2. "bloody-mindedness"... had to look that one up; I wasn't sure if you'd just coined that one or not. It says chiefly British. Did you spend some time in the UK?

      BTW, I asked Sadowski about how confident he was in monetary offset (in any country) and what would falsify his belief in it. He gave me an answer, and said he was as close to 100% confident in it as an inductive reasoner could claim to be. I should have asked him about it in liquidity traps (which I take it the UK was in).

    3. I think I can still say you forgot monetary offset so long as the central bank believes they can do something about it...the central bank will do something in all the counterfactuals...does the bank exactly accommodate or try to over/under shoot? Are all actions going to have the same result?....when pressed Scott has given hypothetical scenarios in the past in which central bank decisions can make fiscal stimulus effective...any model completely agnostic to the central bank seems suspect to the information model with the liquidity trap specification, are you telling me the central bank can't harm the economy? ... I don't think that is anyone's model...and I think that is at one half of the monetary offset story...but is it falsifiable....maybe not in the market monetarist got me there..

    4. Hi LAL,

      If markets worked perfectly, then when the IT index ~ 1 the central bank can't really hurt the economy either (unless it does drastic things like cut the monetary base in half). When IT index ~ 1, then dP/dM ~ 0 for both directions of M.

      But in our imperfect world, the central bank can cause markets to panic resulting in non-ideal information transfer.

      If kappa < 1, then the monetarist view holds and the economy is basically described by a quantity theory of money. So the ITM isn't completely agnostic about the central bank.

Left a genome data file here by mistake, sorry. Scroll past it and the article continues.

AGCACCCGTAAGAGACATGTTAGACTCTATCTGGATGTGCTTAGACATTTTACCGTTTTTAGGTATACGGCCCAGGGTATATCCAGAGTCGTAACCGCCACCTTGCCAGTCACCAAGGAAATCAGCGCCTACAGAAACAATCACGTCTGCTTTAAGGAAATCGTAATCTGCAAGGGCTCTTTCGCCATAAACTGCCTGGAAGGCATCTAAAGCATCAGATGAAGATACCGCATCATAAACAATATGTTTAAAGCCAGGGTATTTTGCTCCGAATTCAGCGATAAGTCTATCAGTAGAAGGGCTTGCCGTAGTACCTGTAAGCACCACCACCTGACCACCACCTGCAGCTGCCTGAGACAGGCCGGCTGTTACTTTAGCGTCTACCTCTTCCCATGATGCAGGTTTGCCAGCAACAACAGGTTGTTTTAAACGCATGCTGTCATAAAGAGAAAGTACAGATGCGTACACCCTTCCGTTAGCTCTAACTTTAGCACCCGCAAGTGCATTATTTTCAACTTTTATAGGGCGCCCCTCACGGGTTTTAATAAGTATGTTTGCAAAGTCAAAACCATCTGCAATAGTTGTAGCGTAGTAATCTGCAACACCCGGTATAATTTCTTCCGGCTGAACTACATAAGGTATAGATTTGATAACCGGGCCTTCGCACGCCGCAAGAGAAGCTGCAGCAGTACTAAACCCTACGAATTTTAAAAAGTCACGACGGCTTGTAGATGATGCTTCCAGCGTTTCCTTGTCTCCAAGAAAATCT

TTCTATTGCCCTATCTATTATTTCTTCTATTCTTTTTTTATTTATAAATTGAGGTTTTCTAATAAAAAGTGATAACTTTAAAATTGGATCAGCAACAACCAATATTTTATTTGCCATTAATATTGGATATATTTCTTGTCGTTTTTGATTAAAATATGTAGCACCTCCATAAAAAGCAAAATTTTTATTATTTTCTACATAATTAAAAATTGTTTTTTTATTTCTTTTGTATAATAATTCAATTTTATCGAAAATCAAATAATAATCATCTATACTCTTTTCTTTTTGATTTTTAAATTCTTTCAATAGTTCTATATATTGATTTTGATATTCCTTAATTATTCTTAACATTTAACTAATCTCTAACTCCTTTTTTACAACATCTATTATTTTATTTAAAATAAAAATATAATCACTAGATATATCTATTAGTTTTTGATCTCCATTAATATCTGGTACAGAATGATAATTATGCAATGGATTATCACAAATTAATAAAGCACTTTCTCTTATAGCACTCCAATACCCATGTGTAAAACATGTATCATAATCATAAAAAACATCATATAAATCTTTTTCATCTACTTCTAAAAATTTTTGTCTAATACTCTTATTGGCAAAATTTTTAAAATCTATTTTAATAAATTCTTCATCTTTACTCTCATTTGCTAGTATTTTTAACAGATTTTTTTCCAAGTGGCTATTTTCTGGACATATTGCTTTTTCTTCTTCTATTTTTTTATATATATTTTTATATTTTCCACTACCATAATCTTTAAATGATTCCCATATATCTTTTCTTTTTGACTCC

The basic idea is that in the limit as the size of the economy goes to infinity, monetary policy becomes mostly irrelevant and inflation goes to zero.


      Nah -- I've just watched a lot of British comedies. And Sadowski's answer seems about right.

  5. BTW, I Googled "Duncan Black." His twitter account was not what I was expecting: it seems quite uh... explicit ... that he's not who you had in mind. Lol. There's a Scottish economist by that name too.... but he died in 1991. I doubt the latter ever wrote "on teh twitters."

    OK, this must be the one:

    But he uses "on the twitter" not "on teh twitters." Just so you know. (c:

    1. Yeah, it was the second one. I only thought that was the likely source ... it was probably just osmosis from teh intertubes.

    2. You mean the 3rd one I think. The 2nd was the Scottish economist who died before twitter was invented. The 1st is the gay porn star / male escort, who (in contrast to #2) is apparently a frequent twitterer. Which reminds me of my colleague at work who reads "Zero Hedge." He said reading ZH is a guilty pleasure: he refers to it as "bear porn." Don't Google that phrase though! Lol.

    3. Ha! That is pretty funny. I'm sure 'atrios' aka Duncan Black has already been informed about this other Duncan Black, but I think I might remind him if he ever talks about gold or zero hedge.


Comments are welcome. Please see the Moderation and comment policy.

Also, try to avoid the use of dollar signs as they interfere with my setup of mathjax. I left it set up that way because I think this is funny for an economics blog. You can use € or £ instead.